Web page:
The Queen of Spades
There was a card party at the rooms of Naroumoff, of the Horse Guards. The long winter night passed away imperceptibly, and it was five o'clock in the morning before the company sat down to supper. Those who had won ate with a good appetite; the others sat staring absently at their empty plates. When the champagne appeared, however, the conversation became more animated, and all took a part in it.
"And how did you fare, Souirin?" asked the host.
"Oh, I lost, as usual. I must confess that I am unlucky. I play mirandole, I always keep cool, I never allow anything to put me out, and yet I always lose!"
"And you did not once allow yourself to be tempted to back the red? Your firmness astonishes me."
"But what do you think of Hermann?" said one of the guests, pointing to a young engineer. "He has never had a card in his hand in his life, he has never in his life laid a wager; and yet he sits here till five o'clock in the morning watching our play."
"Play interests me very much," said Hermann, "but I am not in the position to sacrifice the necessary in the hope of winning the superfluous."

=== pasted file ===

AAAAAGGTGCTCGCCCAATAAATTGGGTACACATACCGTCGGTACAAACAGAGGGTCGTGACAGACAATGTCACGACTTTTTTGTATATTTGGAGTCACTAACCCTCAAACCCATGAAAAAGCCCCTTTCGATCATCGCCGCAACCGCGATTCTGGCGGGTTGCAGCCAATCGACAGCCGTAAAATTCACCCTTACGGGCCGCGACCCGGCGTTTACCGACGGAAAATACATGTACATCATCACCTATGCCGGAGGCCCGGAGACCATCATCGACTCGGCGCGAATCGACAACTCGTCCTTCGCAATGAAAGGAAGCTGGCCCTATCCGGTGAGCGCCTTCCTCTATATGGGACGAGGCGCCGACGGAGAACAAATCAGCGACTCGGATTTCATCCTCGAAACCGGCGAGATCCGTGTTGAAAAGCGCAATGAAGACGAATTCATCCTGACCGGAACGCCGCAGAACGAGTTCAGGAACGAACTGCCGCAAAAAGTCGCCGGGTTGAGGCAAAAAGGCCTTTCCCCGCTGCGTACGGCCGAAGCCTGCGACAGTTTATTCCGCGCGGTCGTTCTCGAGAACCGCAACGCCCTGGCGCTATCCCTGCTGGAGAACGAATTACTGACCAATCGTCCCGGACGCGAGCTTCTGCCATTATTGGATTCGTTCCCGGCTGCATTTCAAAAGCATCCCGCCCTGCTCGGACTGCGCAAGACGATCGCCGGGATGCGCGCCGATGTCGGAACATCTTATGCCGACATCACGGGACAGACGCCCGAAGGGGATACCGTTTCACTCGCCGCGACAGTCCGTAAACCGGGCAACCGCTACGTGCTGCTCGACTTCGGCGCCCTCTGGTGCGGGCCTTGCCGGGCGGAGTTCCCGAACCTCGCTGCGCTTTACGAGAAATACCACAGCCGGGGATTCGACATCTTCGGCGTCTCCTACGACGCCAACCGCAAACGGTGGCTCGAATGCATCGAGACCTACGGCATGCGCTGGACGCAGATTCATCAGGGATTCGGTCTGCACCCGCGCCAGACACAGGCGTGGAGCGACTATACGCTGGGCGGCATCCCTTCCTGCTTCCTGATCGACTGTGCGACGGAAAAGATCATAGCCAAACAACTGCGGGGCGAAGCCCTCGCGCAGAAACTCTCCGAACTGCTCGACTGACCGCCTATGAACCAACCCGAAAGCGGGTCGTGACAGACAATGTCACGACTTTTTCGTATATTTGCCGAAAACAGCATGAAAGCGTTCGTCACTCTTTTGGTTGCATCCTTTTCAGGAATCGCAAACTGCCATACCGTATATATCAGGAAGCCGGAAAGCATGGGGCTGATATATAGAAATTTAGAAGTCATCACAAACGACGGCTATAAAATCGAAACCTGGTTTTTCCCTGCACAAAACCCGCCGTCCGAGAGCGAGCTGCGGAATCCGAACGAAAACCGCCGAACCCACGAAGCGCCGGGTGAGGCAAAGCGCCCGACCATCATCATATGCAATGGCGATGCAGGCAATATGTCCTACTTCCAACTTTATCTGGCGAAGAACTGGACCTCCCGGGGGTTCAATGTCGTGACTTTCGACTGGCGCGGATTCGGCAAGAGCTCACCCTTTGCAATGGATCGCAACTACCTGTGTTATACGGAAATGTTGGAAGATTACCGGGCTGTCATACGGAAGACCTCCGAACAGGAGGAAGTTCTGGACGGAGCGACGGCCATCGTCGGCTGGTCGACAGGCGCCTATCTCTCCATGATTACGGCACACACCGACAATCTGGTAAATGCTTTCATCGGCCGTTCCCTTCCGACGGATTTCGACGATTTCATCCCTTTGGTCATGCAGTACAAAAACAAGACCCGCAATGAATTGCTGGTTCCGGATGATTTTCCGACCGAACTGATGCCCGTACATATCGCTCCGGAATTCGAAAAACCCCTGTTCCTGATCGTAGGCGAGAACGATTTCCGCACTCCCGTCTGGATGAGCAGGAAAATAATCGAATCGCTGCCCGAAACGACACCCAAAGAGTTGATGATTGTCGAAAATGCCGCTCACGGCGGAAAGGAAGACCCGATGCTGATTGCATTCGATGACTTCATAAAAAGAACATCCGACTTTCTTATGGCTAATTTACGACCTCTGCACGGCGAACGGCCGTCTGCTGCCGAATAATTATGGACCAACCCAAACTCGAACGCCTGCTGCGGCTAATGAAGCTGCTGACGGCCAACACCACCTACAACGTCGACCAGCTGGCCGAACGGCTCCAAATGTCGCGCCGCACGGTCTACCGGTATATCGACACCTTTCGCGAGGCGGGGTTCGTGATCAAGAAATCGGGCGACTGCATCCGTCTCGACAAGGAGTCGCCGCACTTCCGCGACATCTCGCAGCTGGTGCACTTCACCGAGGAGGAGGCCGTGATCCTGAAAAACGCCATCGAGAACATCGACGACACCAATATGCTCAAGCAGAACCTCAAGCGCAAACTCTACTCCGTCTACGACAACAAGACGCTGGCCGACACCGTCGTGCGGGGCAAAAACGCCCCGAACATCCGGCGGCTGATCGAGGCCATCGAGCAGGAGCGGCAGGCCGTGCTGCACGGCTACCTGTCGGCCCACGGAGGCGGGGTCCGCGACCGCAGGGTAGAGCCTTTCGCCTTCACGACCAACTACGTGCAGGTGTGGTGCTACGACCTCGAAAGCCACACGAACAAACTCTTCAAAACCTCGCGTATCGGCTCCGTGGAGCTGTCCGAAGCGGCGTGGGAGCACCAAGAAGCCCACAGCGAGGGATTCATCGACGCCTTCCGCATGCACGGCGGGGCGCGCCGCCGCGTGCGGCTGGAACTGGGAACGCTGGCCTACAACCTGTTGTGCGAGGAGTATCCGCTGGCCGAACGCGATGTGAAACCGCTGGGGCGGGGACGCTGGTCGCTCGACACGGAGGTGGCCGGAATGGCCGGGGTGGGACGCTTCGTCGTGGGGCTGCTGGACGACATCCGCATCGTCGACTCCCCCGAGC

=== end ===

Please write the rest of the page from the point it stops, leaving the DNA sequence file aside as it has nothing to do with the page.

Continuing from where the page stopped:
"Hermann is a German; he is economical—that is all!" observed Tomsky. "But if there is one person that I cannot understand, it is my grandmother, the Countess Anna Fedorovna!"
"How so?" inquired the guests.
"I cannot understand," continued Tomsky, "how it is that my grandmother does not punt."
"Then you do not know the reason why?"
"No, really; I haven't the faintest idea. But let me tell you the story. You must know that about sixty years ago my grandmother went to Paris, where she created quite a sensation. People used to run after her to catch a glimpse of the 'Muscovite Venus.' Richelieu made love to her, and my grandmother maintains that he almost blew out his brains in consequence of her cruelty. At that time ladies used to play at faro. On one occasion at the Court, she lost a very considerable sum to the Duke of Orleans. On returning home, my grandmother removed the patches from her face, took off her hoops, informed my grandfather of her loss at the gaming-table, and ordered him to pay the money. My deceased grandfather, as far as I remember, was a sort of house-steward to my grandmother. He dreaded her like fire; but, on hearing of such a heavy loss, he almost went out of his mind. He calculated the various sums she had lost, and pointed out to her that in six months she had spent half a million of francs; that neither their Moscow nor Saratoff estates were in Paris; and, finally, refused point-blank to pay the debt. My grandmother gave him a box on the ear and slept by herself as a sign of her displeasure. The next day she sent for her husband, hoping that this domestic punishment had produced an effect upon him, but she found him inflexible. For the first time in her life she entered into reasonings and explanations with him, thinking to be able to convince him by pointing out to him that there are debts and debts, and that there is a great difference between a prince and a coachmaker.